This research explored a father's impact within the family unit, specifically the role he may have played in shaping familial transactions that affect a daughter's self-appraisal and style of life. Ninety-six college women who attended a small private liberal arts college on the east coast responded to The Adjective Check List, ACL, (Gough, 1952) employed in this study to measure Assertiveness, Relational Needs, Cognitive Ego States and Negative Self-Image. In addition the women responded to the father-daughter questionnaire, a questionnaire designed by the author to identify specific father-daughter relationships. Multivariate analyses of variance contrasted father-daughter relationships by the women's self-perceptions on the ACL. Results showed that the women's responses to the Father-Daughter questionnaire identified six distinct father-daughter. relationships: a doting father; a distant father; a demanding/supportive father; a domineering father; a seductive father; an absent father. Furthermore, ACL measures showed a significant difference in the women's self-perceptions by their identified father-daughter relationships.
Relational and intimacy issues often surface on a college campus where students struggle to understand themselves, separate from childhood dependencies and develop an intellectual and emotional depth to their identity. College women have been prominent in this search for self-understanding. Motivated by the feminist movement, women of the Twentieth Century sought personal understanding by openly addressing family relationships that may have shaped or inhibited mature growth in women, e.g., the mother-daughter relationship (Freud, 1988; Howe, 1990; Robbins, 1990). Although research concerning the mother-daughter relationship has been readily available, little has been written or researched concerning the relationship a woman has experienced with her father.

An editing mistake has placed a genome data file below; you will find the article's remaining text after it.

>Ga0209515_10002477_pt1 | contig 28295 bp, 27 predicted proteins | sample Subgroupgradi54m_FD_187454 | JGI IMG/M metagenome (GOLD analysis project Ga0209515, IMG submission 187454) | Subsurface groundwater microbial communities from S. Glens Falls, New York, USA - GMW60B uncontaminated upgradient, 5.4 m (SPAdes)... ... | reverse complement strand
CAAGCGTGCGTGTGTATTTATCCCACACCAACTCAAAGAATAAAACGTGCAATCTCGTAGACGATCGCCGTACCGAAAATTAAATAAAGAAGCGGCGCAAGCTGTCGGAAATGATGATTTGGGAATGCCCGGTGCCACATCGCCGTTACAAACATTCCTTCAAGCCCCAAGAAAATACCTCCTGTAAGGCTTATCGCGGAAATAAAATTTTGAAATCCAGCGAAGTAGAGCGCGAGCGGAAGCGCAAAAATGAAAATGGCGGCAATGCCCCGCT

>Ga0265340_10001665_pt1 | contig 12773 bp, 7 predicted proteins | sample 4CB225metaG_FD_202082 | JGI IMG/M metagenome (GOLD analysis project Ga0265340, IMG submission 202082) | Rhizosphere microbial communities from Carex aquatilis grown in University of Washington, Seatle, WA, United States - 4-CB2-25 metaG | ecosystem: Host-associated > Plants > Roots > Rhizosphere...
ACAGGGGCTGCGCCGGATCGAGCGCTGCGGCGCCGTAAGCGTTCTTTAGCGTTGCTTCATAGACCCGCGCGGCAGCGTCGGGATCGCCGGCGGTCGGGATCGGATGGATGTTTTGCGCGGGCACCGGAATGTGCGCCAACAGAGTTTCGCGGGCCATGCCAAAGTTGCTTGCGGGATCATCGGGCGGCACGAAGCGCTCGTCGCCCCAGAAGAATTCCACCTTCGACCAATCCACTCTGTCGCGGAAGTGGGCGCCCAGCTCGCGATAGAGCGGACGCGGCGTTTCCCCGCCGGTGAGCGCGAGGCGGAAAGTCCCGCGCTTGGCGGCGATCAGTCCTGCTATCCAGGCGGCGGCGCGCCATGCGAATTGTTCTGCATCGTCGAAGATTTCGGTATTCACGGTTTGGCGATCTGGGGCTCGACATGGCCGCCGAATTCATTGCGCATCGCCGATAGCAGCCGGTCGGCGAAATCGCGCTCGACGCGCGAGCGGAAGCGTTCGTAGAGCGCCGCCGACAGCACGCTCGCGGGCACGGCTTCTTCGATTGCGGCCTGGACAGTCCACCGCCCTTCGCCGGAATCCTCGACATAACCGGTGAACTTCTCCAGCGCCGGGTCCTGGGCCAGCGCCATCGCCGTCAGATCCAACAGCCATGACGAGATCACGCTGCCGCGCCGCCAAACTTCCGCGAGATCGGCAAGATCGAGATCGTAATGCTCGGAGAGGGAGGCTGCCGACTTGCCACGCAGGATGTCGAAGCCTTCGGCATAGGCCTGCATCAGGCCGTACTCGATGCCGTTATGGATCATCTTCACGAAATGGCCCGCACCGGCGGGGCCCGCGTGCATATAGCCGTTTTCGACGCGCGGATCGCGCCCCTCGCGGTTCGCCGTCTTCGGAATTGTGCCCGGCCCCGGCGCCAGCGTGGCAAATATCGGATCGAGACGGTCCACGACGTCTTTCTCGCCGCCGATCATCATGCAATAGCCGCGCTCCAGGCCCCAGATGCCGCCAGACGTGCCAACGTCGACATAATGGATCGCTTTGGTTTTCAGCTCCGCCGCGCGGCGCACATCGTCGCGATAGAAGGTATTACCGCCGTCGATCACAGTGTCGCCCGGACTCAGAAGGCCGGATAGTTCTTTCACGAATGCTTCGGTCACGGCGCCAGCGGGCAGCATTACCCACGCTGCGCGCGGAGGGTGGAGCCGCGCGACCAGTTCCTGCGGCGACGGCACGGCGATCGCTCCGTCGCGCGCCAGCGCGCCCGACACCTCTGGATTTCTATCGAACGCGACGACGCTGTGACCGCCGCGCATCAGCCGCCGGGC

However, existing literature has suggested that woman may be deeply affected by the father they knew as a child. Sophie Freud (1988), in a text that highlighted the identity struggles faced by postmodern women, dedicated an entire chapter to the pain experienced by a woman when she feels abandoned by her father because she is no longer his "little princess," his admiring disciple or his little angel. The literature has suggested that most women, by simply growing up, experience the loss of their fathers' love; for even in the best of circumstances, men find it difficult to relate to their adult daughter in the same manner that they related when she was a little-girl (Freud, 1988; Secunda, 1992).
In a comprehensive text that discussed various father-daughter relationships, Secunda (1992) described a woman's. father as her "first love," regardless of her experience with her father. If theorists are correct, it may be assumed that the father-daughter relationship has the potential to shape interaction patterns that surface as women enter into adult college relationships. For example, if a college woman has learned patterns of relating through a father that have infantalized and weakened her, college life could be problematic; assertiveness issues often surface in the college classroom where male and female students struggle to find their own voices (Johnson, 1997; Lecompte, 1986; Lopez, Melendez, Sauer, Berger & Wyssmann, 1998).
Although there is an agreement in the literature that father-daughter relationships take many forms of interaction, a literature review of father-daughter research shows an emphasis on the abusive or absent father (Downs & Miller, 1998; Hetherington, 1972; Oates, Forrest & Peacock, 1985) and results focus on the impact these relationships have on a woman's adult intimacies. The psychological premise most commonly cited in research is that women with abusive or absent fathers have difficulty with men and often choose husbands who abuse or abandon them (Secunda, 1992). …